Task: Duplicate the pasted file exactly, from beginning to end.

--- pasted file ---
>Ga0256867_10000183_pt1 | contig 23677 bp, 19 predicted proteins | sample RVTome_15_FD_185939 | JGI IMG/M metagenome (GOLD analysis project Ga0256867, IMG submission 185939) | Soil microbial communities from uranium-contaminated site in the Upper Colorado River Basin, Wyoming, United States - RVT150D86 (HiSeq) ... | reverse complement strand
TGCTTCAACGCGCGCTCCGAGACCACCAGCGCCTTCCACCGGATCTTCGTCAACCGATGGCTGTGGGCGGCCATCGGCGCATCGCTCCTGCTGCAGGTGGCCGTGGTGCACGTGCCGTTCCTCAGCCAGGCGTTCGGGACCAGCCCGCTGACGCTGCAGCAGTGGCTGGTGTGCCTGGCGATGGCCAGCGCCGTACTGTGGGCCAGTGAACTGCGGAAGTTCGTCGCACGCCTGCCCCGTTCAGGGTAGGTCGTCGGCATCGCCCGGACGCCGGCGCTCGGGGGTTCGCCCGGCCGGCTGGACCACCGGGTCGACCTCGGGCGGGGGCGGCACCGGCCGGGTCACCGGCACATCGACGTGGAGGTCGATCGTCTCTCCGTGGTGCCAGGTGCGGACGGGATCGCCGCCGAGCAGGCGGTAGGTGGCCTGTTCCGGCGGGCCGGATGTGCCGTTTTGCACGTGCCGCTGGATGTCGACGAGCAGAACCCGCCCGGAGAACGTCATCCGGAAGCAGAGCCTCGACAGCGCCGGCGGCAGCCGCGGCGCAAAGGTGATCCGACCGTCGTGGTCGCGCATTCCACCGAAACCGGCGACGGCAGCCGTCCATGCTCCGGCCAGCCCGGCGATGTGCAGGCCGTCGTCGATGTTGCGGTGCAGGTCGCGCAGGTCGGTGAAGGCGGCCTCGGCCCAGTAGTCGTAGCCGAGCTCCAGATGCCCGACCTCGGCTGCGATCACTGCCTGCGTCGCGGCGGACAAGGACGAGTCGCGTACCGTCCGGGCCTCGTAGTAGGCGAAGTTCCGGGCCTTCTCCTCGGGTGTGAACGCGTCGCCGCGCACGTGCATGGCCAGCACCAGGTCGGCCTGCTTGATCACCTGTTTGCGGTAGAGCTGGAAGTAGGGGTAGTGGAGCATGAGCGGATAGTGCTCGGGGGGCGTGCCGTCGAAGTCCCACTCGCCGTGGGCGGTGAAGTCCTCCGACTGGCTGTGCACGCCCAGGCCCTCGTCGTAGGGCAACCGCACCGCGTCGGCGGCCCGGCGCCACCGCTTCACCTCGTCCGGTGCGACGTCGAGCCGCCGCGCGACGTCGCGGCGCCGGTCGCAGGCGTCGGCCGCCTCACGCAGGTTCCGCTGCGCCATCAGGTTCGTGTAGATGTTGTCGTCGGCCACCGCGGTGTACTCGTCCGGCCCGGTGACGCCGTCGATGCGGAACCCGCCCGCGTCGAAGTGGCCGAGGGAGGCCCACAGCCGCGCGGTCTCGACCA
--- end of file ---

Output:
>Ga0256867_10000183_pt1 | contig 23677 bp, 19 predicted proteins | sample RVTome_15_FD_185939 | JGI IMG/M metagenome (GOLD analysis project Ga0256867, IMG submission 185939) | Soil microbial communities from uranium-contaminated site in the Upper Colorado River Basin, Wyoming, United States - RVT150D86 (HiSeq) ... | reverse complement strand
TGCTTCAACGCGCGCTCCGAGACCACCAGCGCCTTCCACCGGATCTTCGTCAACCGATGGCTGTGGGCGGCCATCGGCGCATCGCTCCTGCTGCAGGTGGCCGTGGTGCACGTGCCGTTCCTCAGCCAGGCGTTCGGGACCAGCCCGCTGACGCTGCAGCAGTGGCTGGTGTGCCTGGCGATGGCCAGCGCCGTACTGTGGGCCAGTGAACTGCGGAAGTTCGTCGCACGCCTGCCCCGTTCAGGGTAGGTCGTCGGCATCGCCCGGACGCCGGCGCTCGGGGGTTCGCCCGGCCGGCTGGACCACCGGGTCGACCTCGGGCGGGGGCGGCACCGGCCGGGTCACCGGCACATCGACGTGGAGGTCGATCGTCTCTCCGTGGTGCCAGGTGCGGACGGGATCGCCGCCGAGCAGGCGGTAGGTGGCCTGTTCCGGCGGGCCGGATGTGCCGTTTTGCACGTGCCGCTGGATGTCGACGAGCAGAACCCGCCCGGAGAACGTCATCCGGAAGCAGAGCCTCGACAGCGCCGGCGGCAGCCGCGGCGCAAAGGTGATCCGACCGTCGTGGTCGCGCATTCCACCGAAACCGGCGACGGCAGCCGTCCATGCTCCGGCCAGCCCGGCGATGTGCAGGCCGTCGTCGATGTTGCGGTGCAGGTCGCGCAGGTCGGTGAAGGCGGCCTCGGCCCAGTAGTCGTAGCCGAGCTCCAGATGCCCGACCTCGGCTGCGATCACTGCCTGCGTCGCGGCGGACAAGGACGAGTCGCGTACCGTCCGGGCCTCGTAGTAGGCGAAGTTCCGGGCCTTCTCCTCGGGTGTGAACGCGTCGCCGCGCACGTGCATGGCCAGCACCAGGTCGGCCTGCTTGATCACCTGTTTGCGGTAGAGCTGGAAGTAGGGGTAGTGGAGCATGAGCGGATAGTGCTCGGGGGGCGTGCCGTCGAAGTCCCACTCGCCGTGGGCGGTGAAGTCCTCCGACTGGCTGTGCACGCCCAGGCCCTCGTCGTAGGGCAACCGCACCGCGTCGGCGGCCCGGCGCCACCGCTTCACCTCGTCCGGTGCGACGTCGAGCCGCCGCGCGACGTCGCGGCGCCGGTCGCAGGCGTCGGCCGCCTCACGCAGGTTCCGCTGCGCCATCAGGTTCGTGTAGATGTTGTCGTCGGCCACCGCGGTGTACTCGTCCGGCCCGGTGACGCCGTCGATGCGGAACCCGCCCGCGTCGAAGTGGCCGAGGGAGGCCCACAGCCGCGCGGTCTCGACCA